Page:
- What does “Only Begotten” mean? - The term “only begotten” is translated from the compound Greek word monogenes (G3439). The first part of the word, mono, is not a problem because it means “only” and Jesus Christ is the only Son of God. The second part of the word “begotten”, genes, which means “to come into being”, “to beget” or “to be born”. It is a word that has to do with a beginning, and that makes it a very problematical word when applied to the Lord Jesus. After all, He is Jehovah God (Isa 9:6), Who is from everlasting to everlasting – that is, He has no beginning and no end. Wonderfully, the Bible is its own dictionary and commentary; and God has given us sufficient information so that we can know why Jesus is repeatedly called God’s “only begotten Son”. We will see how God defines the spiritual meaning of monogenes by using the three elements of an “only begotten” - only child, the child has died, and the child was raised from the dead (Col 1:15,18). Spiritually, it points to the death and resurrection of the Lord Jesus Christ, who would come as the Lamb of God. Therefore, when God uses the special term “only begotten” (monogenes) in reference to the Lord Jesus Christ, we know for certain that it has nothing to do with His taking on a human nature and being born of Mary. Instead, it has everything to do with the fact that Christ is the Only Son within the Godhead and the fact that He endured the most horrible second death – the eternal death in hell – and was resurrected unto eternal life.
Isa 9:6 “For unto us a child is born, unto us a son is given: and the government shall be upon his shoulder: and his name shall be called Wonderful, Counsellor, The mighty God, The everlasting Father, The Prince of Peace.”
Rev 22:13 “I [Lord Jesus Christ] am Alpha and Omega, the beginning and the end, the first and the last.”
Col 1:14-18 “In whom we have redemption through his blood, even the forgiveness of sins: 15Who is the image of the invisible God, the firstborn of every creature: 16For by him were all things created, that are in heaven, and that are in earth, visible and invisible, whether they be thrones, or dominions, or principalities, or powers: all things were created by him, and for him: 17And he is before all things, and by him all things consist. 18And he is the head of the body, the church: who is the beginning, the firstborn from the dead; that in all things he might have the preeminence.”
- The “Only Begotten Son” of the Father - In the Genesis 22 account we find the following three verses with the phrase “thy son, thine only” that relates to Isaac, whom Abraham “offered up” as a sacrifice to God. God’s testing of Abraham’s faith by commanding him to sacrifice his son, Isaac, as a burnt offering on Mount Moriah in this beautiful historical parable is to emphasize the point that God’s love is an important aspect of His salvation program. We can clearly see from the account in Genesis 22 how Abraham and Isaac are figures or types of God the Father and His “beloved Son”, in the Atonement at the Cross. God does not require Abraham to sacrifice his son, Isaac – and yet God willingly offered up His beloved Son – the Lord Jesus – to suffer the punishment of eternal damnation. This fact is vividly highlighted in 2 Cor 5:21, “For he [God the Father] hath made him [God the Son] to be sin for us, who knew no sin; that we might be made the righteousness of God in him”. Is it any wonder that Rom 8:32 asks this vital question, “He that spared not his own Son, but delivered him up for us all, how shall he not with him also freely give us all things?”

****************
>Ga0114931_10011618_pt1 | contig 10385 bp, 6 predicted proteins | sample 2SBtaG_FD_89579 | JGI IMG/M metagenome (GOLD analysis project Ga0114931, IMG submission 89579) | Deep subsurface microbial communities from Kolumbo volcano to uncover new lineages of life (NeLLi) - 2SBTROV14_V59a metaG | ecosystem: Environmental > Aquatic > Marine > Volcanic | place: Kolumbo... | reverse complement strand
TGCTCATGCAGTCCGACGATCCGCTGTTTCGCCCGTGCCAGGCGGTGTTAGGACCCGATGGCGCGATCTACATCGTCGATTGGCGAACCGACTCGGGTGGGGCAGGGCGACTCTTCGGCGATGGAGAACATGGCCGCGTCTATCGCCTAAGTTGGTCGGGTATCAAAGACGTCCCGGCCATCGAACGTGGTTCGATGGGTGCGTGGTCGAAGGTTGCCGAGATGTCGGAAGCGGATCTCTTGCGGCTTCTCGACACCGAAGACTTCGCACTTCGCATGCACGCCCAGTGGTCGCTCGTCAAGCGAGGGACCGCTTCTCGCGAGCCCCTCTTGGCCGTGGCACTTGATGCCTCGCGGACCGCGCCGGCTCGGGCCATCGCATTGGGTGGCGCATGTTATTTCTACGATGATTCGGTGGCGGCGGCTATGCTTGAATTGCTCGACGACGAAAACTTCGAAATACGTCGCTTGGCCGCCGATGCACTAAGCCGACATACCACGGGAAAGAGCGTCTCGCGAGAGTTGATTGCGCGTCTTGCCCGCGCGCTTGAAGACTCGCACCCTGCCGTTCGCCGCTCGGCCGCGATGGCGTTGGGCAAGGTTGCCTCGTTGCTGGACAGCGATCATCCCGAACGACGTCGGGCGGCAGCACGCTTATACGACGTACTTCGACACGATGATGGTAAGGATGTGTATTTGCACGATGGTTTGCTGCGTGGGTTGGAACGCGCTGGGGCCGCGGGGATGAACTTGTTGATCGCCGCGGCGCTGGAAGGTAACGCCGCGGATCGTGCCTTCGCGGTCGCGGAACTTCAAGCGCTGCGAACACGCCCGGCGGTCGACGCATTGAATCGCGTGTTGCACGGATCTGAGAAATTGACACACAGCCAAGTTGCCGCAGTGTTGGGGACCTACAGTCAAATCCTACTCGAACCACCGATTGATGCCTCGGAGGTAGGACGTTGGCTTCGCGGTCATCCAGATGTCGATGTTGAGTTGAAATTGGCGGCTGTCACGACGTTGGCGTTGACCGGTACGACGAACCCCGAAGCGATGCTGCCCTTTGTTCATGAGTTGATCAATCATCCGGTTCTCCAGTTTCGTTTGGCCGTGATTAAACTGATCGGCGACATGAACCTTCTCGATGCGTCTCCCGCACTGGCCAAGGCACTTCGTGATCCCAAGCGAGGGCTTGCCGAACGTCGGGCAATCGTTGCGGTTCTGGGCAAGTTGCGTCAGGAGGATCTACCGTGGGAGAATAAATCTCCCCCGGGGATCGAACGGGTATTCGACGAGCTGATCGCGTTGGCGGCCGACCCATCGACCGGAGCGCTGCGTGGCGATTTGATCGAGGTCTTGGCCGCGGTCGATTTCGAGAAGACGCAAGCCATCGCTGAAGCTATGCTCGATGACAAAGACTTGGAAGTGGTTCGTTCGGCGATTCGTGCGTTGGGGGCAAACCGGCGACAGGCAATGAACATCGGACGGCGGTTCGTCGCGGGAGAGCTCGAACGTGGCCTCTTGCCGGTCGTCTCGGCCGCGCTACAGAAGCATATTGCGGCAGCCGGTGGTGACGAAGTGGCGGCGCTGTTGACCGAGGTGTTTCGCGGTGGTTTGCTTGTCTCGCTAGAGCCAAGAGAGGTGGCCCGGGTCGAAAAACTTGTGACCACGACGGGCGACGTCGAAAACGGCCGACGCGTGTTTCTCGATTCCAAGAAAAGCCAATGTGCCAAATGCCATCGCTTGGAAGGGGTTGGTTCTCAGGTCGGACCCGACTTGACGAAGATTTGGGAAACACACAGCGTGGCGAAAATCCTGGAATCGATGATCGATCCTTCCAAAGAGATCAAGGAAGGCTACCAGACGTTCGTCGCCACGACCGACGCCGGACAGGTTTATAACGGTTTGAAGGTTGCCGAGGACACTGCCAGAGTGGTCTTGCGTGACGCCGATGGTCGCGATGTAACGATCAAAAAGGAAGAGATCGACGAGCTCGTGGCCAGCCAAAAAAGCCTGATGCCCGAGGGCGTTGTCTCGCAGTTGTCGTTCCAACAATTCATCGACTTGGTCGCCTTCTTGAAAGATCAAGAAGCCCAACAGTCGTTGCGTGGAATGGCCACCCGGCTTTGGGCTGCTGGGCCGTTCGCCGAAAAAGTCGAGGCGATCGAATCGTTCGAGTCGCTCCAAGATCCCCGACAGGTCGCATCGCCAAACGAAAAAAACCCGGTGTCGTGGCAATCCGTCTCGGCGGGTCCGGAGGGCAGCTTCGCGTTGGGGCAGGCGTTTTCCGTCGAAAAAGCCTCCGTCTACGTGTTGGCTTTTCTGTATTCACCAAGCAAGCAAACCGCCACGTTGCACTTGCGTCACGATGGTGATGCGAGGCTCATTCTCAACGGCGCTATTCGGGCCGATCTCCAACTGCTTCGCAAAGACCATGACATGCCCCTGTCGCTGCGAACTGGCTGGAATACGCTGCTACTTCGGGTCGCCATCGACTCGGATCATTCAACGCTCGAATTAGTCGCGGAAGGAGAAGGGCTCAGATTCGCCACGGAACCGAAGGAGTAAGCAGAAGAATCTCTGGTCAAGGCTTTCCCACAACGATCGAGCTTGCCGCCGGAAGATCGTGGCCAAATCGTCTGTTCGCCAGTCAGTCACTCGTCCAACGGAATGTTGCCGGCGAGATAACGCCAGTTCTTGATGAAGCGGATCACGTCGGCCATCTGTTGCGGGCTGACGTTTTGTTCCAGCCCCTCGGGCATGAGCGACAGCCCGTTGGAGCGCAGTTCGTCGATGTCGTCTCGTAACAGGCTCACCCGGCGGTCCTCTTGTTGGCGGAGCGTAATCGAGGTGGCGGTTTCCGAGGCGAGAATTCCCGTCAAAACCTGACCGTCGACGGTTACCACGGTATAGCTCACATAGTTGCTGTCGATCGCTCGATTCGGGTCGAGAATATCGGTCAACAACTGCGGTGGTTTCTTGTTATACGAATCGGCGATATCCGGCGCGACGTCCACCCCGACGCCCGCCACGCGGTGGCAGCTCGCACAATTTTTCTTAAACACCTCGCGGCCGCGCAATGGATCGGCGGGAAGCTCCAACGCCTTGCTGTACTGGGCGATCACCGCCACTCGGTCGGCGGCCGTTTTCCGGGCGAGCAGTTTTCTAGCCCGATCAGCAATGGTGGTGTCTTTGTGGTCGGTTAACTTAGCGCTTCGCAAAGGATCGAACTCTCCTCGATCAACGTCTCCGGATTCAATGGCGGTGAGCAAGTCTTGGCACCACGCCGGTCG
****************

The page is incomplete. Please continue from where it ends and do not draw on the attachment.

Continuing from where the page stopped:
Gen 22:2,12,16 “And he said, Take now thy son, thine only son Isaac, whom thou lovest, and get thee into the land of Moriah; and offer him there for a burnt offering upon one of the mountains which I will tell thee of. 12And he said, Lay not thine hand upon the lad, neither do thou any thing unto him: for now I know that thou fearest God, seeing thou hast not withheld thy son, thine only son from me. 16And said, By myself have I sworn, saith the LORD, for because thou hast done this thing, and hast not withheld thy son, thine only son:”
John 1:14,18 “And the Word [Jesus Christ] was made flesh, and dwelt among us, (and we beheld his glory, the glory as of the only begotten of the Father,) full of grace and truth. 18No man hath seen God at any time; the only begotten Son, which is in the bosom of the Father, he hath declared him.”
John 3:18 “He that believeth on him [Jesus Christ] is not condemned: but he that believeth not is condemned already, because he hath not believed in the name of the only begotten Son of God.”
1 John 4:9 “In this was manifested the love of God toward us, because that God sent his only begotten Son into the world, that we might live through him.”
Mat 3:16-17 “And Jesus, when he was baptized, went up straightway out of the water: and, lo, the heavens were opened unto him, and he saw the Spirit of God descending like a dove, and lighting upon him: 17And lo a voice from heaven, saying, This is my beloved Son, in whom I am well pleased.”